So I started playing Final Fantasy XV again this week. It was a decision borne of a desire to finally finish it, foolishly believing that with me being so overleveled that I would be able to breeze through the remaining story in no time at all. Four hours later, 10 minutes into a 15 minute war with a fucking massive fish, having just scaled a mountain for the fifth time only to die to the colossal bird at its peak and with exactly zero main story progress under my belt, I'm gonna say I've made a slight error in my judgement.

This week we have something fishy going on - is that another card game being referenced again?!

Double Trouble

Normally we begin by congratulating the winner of the previous WCDC, but this week we've reached a new milestone in our competitions - a tie!

Well done firstly to grumpymonk and their Silver Hand Templar;

and a second congratulations to MathU and their Blademaster Samuro!

As they both won the competition this week, they'll both have some input into the theme for next week!

Very Finteresting

The Fan Community Spotlight has landed upon those annoying little swamp critters with a penchant for puns this week, as we look at the Rise of the Murlocs, a mini-set from Pokeniner. At just 55 cards, this is technically larger than previous adventures have been but still far smaller than a full expansion - always an interesting well to explore.

I believe I've talked about it before, but smaller card sets lend themselves well to really focused themes. Create a full ~135 card expansion around the idea of Murlocs, and you inevitably have to include a vast number of cards that stray from the mrrgggl and into the mrrrggl, y'know? Not that there's anything wrong with that, but when you look at something like this set, where every card - Neutral and Class alike - either is a Murloc or synergises with Murlocs, there's a great sense of cohesion there.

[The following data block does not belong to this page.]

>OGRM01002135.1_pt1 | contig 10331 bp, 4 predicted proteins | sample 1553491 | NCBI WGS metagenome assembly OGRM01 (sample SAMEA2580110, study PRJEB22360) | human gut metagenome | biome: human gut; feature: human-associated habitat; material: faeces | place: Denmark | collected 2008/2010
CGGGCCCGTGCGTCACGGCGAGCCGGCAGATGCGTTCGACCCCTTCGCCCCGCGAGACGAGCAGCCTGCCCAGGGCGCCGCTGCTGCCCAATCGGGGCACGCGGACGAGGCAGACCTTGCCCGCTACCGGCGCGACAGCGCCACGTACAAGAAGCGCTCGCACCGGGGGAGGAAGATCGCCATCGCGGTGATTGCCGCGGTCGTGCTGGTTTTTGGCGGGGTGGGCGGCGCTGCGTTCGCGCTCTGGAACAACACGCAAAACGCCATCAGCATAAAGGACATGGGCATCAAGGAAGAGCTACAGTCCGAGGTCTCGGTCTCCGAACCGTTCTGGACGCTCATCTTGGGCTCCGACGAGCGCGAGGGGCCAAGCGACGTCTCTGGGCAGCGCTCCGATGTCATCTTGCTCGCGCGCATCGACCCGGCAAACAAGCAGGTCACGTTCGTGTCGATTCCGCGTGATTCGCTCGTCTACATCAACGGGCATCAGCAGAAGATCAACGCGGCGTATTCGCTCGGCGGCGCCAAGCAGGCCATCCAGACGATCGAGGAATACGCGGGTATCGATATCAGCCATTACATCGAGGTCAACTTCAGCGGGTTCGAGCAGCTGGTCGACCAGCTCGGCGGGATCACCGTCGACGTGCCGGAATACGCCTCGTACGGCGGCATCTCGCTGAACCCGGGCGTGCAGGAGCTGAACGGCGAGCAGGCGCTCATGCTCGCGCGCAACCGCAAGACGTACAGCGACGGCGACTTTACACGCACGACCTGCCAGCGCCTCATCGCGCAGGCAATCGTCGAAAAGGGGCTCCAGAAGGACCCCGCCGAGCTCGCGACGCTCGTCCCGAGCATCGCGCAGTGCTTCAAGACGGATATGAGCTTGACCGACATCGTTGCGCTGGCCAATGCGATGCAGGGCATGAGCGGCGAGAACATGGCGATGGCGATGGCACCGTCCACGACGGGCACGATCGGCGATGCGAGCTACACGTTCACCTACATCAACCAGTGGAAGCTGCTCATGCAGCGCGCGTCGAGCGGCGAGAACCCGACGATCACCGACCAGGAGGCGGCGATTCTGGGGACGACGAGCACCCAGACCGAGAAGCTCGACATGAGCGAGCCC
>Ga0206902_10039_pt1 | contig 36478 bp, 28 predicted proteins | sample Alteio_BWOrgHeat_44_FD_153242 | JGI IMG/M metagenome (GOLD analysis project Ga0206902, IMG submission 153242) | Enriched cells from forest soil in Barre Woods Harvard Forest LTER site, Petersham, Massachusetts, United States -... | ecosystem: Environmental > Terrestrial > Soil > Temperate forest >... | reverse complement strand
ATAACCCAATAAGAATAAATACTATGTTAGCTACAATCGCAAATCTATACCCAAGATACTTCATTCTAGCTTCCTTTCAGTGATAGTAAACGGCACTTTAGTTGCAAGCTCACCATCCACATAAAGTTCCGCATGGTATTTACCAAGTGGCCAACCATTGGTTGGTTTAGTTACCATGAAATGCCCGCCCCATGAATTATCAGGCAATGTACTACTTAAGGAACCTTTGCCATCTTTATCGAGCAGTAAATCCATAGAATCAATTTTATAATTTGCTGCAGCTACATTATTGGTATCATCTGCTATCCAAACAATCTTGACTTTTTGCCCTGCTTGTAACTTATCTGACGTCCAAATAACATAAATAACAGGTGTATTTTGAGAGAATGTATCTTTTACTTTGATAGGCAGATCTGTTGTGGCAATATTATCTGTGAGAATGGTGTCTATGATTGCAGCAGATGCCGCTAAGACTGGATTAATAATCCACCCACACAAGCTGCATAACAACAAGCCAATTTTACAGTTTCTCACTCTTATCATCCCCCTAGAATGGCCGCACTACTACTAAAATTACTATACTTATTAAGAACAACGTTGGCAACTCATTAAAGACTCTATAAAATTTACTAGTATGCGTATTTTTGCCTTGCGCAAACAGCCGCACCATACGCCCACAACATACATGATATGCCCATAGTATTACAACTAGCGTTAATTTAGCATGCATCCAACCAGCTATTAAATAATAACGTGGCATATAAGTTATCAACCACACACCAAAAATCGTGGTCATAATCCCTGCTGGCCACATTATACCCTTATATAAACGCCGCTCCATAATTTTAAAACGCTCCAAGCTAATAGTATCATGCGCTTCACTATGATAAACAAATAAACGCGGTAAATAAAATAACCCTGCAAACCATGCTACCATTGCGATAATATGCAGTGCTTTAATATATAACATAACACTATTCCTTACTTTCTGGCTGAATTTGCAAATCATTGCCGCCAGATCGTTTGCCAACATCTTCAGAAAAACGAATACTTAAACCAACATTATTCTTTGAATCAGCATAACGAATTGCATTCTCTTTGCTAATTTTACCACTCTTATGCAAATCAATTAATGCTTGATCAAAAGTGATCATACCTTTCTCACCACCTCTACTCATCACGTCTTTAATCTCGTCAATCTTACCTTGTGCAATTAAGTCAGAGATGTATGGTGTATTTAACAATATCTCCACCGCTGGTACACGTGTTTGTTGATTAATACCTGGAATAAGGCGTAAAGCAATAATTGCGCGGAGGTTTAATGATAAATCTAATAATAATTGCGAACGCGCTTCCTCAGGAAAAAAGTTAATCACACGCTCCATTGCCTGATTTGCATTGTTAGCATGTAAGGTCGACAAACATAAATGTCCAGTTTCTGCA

It brings to mind two MtG sets for me - Dragons of Tarkir and Rise of the Eldrazi. While there are certainly fans of these sets, they both fumbled their theming in similar ways that caused some players to dislike them.

Dragons of Tarkir has its own unique problem, one akin to the problem I alluded to above - it promises Dragons in its name, and while there are large Dragons in the set, the lack of them at lower rarities meant that opening a pack could sometimes result in no Dragons at all, which is very disappointing.

Their shared failing, however, was of a different kind of expectation; both sets took place as the last expansion in a set, set on a known world - Tarkir and Zendikar respectively - and both made the mistake of straying too far from player expectations for those worlds. The tri-colour clans of Tarkir were replaced with dual-colour Dragon factions. The adventurous, land-focused world of Zendikar became host to an Eldrazi invasion, swapping the known for the Lovecraftian unknown. While both of these are interesting ideas in their own right, they disappointed fans of the original ideas, who saw what they loved being twisted into something unrecognisable - fun in their own way, but not what they expected.

All this is to say that sometimes, its better to meet expectations head-on and full force rather than spreading yourself too thin to pull something off, or trying to put too clever a twist on an idea. There's comfort in familiarity - or famrrggliarity? Does that work?

Here's some of the fun cards from the set - make sure to click the link above to see the full interview and find a link to the full set.

Fire In My Blood

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